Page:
About a year ago, I published an article published on IPWatchdog.com regarding the challenges and developments in enforcing IP rights against online infringers, attached for your convenience.
My article included a discussion about Ohio State University's efforts in an action for direct trademark infringement against online marketplace provider Redbubble, which provides a platform for independent artists to design the items that are listed on Redbubble’s website. Once a customer places an order, the third-party manufacturer produces the product, and another party ships the finished item to the buyer. The district court found that Redbubble’s actions resemble those of an auction house as opposed to companies that themselves manufacture and ship infringing products to a customer and granted Redbubble’s cross-motion for summary judgment.
OSU appealed to the Sixth Circuit, and has received a favorable opinion, as discussed in this excellent new article by David Bernstein and team.
Notably, INTA filed a persuasive amicus brief in favor of OSU's position.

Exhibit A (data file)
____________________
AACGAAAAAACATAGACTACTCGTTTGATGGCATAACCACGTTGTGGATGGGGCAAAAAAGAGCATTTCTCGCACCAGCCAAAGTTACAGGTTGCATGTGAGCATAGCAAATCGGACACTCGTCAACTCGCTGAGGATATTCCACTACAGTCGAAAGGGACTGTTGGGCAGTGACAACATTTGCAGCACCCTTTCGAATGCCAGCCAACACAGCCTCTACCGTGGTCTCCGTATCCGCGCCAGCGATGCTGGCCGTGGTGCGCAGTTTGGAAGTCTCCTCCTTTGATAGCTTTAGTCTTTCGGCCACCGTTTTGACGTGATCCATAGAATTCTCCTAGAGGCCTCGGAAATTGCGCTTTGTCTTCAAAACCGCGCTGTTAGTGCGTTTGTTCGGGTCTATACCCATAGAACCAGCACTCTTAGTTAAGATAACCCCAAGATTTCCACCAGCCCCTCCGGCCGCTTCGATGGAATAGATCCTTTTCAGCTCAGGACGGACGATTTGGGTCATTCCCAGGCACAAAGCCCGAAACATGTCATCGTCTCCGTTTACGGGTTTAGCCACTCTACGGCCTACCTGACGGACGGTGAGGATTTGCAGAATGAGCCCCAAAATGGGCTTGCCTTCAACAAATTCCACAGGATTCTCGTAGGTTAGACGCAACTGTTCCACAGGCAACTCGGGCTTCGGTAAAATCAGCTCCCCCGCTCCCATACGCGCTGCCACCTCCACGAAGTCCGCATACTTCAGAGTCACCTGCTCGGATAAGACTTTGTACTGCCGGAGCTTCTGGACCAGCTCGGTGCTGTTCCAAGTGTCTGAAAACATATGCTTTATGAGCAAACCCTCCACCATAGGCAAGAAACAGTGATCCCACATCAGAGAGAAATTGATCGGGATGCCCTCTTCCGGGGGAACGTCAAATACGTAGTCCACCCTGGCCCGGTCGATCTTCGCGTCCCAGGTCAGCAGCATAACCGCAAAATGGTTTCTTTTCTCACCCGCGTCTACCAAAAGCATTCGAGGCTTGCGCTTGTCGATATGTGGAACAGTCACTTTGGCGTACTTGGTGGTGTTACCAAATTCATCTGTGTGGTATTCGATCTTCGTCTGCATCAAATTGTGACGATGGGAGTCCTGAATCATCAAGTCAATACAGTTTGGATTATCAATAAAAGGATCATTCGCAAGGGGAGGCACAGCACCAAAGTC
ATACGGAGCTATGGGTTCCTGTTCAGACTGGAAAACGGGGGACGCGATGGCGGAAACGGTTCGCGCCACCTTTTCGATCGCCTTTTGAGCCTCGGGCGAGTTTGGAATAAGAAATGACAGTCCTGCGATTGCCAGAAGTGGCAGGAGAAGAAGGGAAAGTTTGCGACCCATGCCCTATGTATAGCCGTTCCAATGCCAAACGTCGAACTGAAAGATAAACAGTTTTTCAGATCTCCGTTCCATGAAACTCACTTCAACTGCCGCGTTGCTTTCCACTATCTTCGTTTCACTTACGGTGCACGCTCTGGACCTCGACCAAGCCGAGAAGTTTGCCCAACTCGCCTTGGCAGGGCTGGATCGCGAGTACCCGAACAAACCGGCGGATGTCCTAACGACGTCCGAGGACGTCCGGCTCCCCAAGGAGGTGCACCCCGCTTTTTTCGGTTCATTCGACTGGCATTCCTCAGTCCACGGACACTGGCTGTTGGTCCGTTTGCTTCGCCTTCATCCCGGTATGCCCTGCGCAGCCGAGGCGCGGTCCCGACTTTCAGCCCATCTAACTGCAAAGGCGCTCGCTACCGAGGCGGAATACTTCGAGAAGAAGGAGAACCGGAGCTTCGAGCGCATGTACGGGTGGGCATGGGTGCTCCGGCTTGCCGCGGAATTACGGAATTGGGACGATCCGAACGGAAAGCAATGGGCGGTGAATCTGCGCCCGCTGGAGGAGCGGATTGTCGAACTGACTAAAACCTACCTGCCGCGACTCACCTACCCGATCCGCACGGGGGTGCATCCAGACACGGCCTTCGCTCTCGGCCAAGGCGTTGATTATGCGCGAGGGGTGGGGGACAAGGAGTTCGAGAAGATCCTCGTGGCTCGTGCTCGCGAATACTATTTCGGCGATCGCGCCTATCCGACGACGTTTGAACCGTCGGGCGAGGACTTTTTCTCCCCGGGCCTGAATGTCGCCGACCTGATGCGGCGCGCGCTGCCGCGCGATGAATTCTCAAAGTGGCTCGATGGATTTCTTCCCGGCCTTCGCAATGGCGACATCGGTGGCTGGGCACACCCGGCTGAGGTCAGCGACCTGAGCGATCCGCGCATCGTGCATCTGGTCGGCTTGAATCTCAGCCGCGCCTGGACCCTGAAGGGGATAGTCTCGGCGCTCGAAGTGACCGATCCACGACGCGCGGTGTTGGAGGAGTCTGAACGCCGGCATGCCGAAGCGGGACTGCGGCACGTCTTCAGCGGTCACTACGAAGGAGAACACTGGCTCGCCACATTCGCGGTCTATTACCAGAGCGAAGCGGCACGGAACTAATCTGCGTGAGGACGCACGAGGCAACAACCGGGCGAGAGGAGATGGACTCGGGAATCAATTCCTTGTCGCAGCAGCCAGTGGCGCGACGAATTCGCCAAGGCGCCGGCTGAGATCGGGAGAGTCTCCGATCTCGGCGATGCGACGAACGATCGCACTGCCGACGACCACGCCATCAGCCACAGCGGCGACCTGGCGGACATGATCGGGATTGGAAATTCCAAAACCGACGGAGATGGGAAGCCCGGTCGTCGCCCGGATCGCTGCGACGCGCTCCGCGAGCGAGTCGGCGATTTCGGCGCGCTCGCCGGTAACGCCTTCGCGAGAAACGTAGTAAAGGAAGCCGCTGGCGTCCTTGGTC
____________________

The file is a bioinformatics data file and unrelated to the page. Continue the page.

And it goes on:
The Sixth Circuit reversed, holding that the district court’s interpretation of the Lanham Act test for direct infringement was too narrow. Rather, the Court of Appeals held, use in commerce may be found not only through “sales” of products to which the seller has title, but also through other activity, such as offering a product for sale or distributing or advertising it. See Ohio State University v. Redbubble, Inc., No. 19-3388, 6th Cir. Feb, 25, 2021. In finding that Redbubble could be liable for direct infringement, the court noted that the products sold through the Redbubble website came into existence only after they were purchased by consumers through Redbubble. Moreover, the products appeared to be manufactured by third-party manufacturers at Redbubble’s direction; they appeared to be shipped by those manufacturers in Redbubble packaging and tags; and they appeared to be classified as “Redbubble Products” and “Redbubble Garments” on Redbubble’s website. These activities, the court held, might distinguish Redbubble from “passive” facilitators like Amazon and eBay, ....